Sep 16 2022

Green Transition Will Save Money

It is difficult to project costs into the future, because there are many variables and small errors magnify over time. But still, statistical modeling can be done and validated to produce reliable estimates that can at least inform our discussion. There have been many methods of modeling the cost of global warming vs the cost of transitioning to net-zero carbon.  In general they find that, while there will be costs to transitioning to green technology, there will also be overall savings from reducing global warming.

A new study takes a different approach from previous one – they do not consider the effects of global warming at all, but rather only consider the cost of energy itself. This is basically an ROI approach – we will need to invest a lot of money in new infrastructure, but as a result we will have cheaper electricity, so how does that net out. The bottom line is that under every scenario they consider, transitioning to green energy technologies will save billions of dollars per year in energy costs, and trillions over the entire transition. But let’s look at some of the variables they have to consider.

One thing they did different than prior economic analyses was to try to more accurately model the future costs of green technologies (wind, solar, batteries). Other studies take a conservative approach, but they have all underestimated the decreasing costs of these technologies. So the researchers in the new study more accurately modeled past predictions compared to actual costs and came up with a more accurate model that they validated with historical data. More accurately modeling the likely future decrease in the costs of these technologies increased the likely savings from transitioning to them.

Some sources of uncertainty are interesting. What will the price of oil be in the future under various scenarios? If demand for oil decreases this will actually decrease the cost of oil too. Part of the reason is that the cheapest sources of oil will be preferentially used, so the most expensive oil will drop off first. But a lot depends on how the oil industry will respond. If they also decrease production and investment in new sources, oil prices can rise.

There is also the demand for electricity. The model uses a linear 2% per year, in line with current trends. But, they acknowledge, cheaper electricity may increase demand. However, they argue that this is a “good” problem. Increased demand will increase overall energy costs, but also the overall savings for that demand. Further, the extent to which people are getting value for their use of electricity also means that standards of living will be increasing.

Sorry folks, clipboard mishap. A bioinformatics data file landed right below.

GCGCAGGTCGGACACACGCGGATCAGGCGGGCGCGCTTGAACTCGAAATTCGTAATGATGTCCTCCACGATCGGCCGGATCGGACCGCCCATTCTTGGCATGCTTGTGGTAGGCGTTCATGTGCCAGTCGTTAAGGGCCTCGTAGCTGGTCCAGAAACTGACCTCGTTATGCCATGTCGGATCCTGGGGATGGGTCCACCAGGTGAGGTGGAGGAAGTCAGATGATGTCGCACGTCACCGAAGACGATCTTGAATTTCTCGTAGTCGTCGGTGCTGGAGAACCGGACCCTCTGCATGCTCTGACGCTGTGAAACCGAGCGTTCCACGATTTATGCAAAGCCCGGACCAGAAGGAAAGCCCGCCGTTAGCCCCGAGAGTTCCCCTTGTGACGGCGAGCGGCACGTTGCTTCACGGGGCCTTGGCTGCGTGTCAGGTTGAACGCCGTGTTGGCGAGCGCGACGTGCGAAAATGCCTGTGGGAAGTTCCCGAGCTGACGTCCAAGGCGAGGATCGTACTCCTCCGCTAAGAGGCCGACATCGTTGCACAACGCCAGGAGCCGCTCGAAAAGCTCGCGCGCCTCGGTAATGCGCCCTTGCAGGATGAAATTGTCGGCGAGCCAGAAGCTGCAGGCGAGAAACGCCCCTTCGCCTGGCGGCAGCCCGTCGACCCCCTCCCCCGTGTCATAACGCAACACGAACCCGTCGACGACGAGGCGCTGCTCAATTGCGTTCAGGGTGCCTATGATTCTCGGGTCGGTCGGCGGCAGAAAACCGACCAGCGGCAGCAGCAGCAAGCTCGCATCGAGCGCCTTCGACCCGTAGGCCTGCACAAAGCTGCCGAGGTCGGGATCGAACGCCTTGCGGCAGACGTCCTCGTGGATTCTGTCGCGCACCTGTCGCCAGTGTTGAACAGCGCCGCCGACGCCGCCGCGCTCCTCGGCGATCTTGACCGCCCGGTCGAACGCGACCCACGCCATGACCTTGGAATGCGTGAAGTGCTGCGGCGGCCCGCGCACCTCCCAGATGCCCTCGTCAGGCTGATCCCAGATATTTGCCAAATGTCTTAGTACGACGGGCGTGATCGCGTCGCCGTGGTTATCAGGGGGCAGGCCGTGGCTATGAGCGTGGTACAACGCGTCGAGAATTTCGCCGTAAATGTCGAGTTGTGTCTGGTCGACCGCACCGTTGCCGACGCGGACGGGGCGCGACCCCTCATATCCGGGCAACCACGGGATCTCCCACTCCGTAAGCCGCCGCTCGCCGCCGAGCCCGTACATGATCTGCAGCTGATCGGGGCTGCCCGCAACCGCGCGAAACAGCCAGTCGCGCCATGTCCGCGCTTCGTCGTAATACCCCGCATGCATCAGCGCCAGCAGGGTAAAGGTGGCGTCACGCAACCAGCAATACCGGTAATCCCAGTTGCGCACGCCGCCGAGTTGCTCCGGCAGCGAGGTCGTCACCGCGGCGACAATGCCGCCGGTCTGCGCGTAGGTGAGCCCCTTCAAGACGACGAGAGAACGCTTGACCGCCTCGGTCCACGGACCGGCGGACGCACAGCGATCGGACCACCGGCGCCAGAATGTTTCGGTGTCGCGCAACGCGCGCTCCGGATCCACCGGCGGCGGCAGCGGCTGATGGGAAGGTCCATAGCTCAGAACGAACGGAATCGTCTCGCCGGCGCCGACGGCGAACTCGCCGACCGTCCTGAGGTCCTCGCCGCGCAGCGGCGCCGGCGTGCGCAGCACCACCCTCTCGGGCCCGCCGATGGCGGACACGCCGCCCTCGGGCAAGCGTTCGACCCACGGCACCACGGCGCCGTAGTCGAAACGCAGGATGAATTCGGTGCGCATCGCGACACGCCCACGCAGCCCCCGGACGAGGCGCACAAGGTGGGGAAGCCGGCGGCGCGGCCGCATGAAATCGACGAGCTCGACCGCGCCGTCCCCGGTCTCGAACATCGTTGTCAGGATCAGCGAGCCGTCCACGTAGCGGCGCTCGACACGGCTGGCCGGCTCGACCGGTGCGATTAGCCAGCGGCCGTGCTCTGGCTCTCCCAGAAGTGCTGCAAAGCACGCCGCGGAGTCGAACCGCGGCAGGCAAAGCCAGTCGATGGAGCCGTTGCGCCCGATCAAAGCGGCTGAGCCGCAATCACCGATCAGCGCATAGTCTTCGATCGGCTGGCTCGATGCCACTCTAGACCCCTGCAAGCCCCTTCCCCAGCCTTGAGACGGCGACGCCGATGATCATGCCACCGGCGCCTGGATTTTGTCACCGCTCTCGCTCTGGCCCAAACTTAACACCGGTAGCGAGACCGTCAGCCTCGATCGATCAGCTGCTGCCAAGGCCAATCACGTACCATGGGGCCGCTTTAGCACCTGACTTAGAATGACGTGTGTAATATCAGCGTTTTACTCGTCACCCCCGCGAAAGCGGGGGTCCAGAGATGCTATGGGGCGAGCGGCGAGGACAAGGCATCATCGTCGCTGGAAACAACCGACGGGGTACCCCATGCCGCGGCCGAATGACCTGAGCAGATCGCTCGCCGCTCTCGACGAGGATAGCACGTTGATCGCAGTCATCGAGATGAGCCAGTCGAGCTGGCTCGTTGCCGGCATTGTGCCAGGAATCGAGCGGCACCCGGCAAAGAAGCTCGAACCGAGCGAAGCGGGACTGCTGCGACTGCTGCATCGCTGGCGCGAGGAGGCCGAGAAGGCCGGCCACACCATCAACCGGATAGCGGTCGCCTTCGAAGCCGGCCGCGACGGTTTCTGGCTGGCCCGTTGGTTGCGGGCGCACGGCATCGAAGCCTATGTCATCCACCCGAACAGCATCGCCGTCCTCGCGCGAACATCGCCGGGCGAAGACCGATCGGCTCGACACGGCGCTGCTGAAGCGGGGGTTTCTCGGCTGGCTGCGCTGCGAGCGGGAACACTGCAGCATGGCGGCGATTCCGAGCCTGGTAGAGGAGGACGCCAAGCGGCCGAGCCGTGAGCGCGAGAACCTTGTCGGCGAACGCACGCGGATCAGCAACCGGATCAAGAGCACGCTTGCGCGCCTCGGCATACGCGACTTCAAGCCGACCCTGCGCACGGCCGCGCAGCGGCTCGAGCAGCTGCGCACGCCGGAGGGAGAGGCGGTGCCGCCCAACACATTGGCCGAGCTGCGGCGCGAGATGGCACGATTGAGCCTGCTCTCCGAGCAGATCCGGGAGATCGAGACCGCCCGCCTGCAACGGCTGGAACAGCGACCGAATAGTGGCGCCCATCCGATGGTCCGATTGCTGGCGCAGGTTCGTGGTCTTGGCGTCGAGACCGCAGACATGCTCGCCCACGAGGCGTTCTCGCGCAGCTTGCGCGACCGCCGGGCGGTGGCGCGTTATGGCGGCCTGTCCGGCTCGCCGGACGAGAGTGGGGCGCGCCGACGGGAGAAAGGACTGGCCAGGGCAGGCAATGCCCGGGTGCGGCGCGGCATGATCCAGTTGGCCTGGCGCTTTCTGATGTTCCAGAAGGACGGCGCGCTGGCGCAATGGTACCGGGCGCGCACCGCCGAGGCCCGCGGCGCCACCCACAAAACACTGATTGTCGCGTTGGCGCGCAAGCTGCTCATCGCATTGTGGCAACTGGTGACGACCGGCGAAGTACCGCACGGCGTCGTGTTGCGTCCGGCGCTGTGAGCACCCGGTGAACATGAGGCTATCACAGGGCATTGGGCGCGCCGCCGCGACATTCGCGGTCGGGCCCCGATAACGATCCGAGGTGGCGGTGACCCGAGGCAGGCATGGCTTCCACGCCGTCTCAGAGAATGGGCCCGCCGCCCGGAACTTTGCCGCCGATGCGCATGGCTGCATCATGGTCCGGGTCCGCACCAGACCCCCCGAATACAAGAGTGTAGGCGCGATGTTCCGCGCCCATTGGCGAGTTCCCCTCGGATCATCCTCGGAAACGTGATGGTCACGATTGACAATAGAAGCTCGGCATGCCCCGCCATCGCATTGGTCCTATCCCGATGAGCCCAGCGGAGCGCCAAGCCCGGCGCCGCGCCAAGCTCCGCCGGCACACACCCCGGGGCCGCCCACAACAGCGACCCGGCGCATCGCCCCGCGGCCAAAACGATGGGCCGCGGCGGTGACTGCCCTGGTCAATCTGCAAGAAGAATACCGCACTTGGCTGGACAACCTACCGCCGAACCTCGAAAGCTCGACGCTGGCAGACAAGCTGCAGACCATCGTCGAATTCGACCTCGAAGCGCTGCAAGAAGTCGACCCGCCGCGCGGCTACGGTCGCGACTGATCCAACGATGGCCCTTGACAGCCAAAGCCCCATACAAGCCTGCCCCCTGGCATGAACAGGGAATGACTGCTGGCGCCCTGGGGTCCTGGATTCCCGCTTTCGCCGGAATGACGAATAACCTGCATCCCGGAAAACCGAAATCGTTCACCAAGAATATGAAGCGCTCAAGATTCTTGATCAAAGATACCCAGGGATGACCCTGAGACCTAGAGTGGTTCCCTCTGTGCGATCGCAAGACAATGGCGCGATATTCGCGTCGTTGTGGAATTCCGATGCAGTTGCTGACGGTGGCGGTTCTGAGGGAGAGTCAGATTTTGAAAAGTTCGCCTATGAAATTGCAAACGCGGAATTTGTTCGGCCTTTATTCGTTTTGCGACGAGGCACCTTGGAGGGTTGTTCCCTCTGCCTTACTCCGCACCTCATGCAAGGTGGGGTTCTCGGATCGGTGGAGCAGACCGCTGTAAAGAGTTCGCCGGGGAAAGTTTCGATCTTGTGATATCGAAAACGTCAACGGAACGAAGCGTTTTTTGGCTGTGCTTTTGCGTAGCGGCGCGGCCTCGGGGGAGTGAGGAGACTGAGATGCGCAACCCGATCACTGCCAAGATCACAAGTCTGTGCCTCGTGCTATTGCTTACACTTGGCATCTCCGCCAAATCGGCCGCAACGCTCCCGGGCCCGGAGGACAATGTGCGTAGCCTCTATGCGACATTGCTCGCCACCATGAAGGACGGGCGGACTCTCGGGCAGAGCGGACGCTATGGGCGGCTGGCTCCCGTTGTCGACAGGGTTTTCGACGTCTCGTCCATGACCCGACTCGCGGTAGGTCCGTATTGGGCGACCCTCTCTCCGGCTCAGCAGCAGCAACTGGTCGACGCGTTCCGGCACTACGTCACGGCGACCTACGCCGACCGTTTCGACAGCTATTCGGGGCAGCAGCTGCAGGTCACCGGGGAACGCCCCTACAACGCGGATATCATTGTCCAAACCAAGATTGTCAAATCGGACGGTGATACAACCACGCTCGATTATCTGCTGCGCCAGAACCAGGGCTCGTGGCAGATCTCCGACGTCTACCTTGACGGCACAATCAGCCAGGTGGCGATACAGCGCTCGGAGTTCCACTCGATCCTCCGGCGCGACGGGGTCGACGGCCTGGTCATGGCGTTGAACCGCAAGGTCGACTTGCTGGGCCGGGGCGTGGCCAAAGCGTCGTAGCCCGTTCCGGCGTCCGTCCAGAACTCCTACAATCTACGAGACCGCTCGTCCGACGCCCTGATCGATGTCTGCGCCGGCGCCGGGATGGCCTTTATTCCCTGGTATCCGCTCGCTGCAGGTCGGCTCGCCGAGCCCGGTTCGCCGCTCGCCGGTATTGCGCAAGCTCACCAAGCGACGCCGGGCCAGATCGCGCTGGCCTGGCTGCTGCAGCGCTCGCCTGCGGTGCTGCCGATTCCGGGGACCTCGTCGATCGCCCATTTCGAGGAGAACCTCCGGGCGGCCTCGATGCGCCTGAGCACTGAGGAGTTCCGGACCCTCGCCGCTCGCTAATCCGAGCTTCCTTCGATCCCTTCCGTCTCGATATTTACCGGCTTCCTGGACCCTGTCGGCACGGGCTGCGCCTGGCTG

Another variable is the electricity-based systems tend to have a higher conversion efficiency that oil-based system. Electric cars turn more of their energy into momentum than internal combustion engines (they are about twice as efficient). So the analysis also depends on whether or not you consider the total energy or the effective energy, the latter being even more favorable to green electric technologies.

The bottom line of their analysis is that, even without considering the trillions of dollars we will save by mitigating climate change, and the money saved from reduced healthcare costs from pollution, and the value of lives saved, just from considering electricity costs, transitioning to green technology by 2050 will save trillions of dollars. Further, the faster we make this transition, the more money we will save. What this means is, even if you don’t believe in climate change, investing in green infrastructure is cost-effective.

This has been what advocates of renewable energy have been saying for years – renewable energy will improve the environment, save money, reduce pollution and improve health, and make us more energy independent. Reducing the effects of global warming is a bonus.

But of course, global warming is real and is being driven by human caused greenhouse gases. When we factor that in also, the potential savings skyrocket. Global warming also makes the timing of the transition more important. Even without it, it is cost effective to speed up the transition by investing in green infrastructure and to arrange policies that favor companies moving in this direction. If we also consider global warming, it’s a no-brainer.

The big variable here, of course, is that we don’t know exactly where the tipping points are, but we have a pretty good idea. A 2018 Nature article, for example, found that the difference between stabilizing temperatures at 2.0 C (above pre-industrial levels) and 1.5 C is about $20 trillion. But it could be more. Because of positive feedback loops, going past 2.0 C may trigger tipping points that lock us in to further warming, which then take us past tipping points that lock in still further warming. That would be a worst-case scenario, but it is entirely plausible. While this make take 150-200 years to play out, it may cause climate changes that are irreversible on a human timescale. Clearly the responsible thing to do is to avoid such tipping points with a safe margin of error (stay below 1.5 C). Doing so will only save us lives and money anyway.

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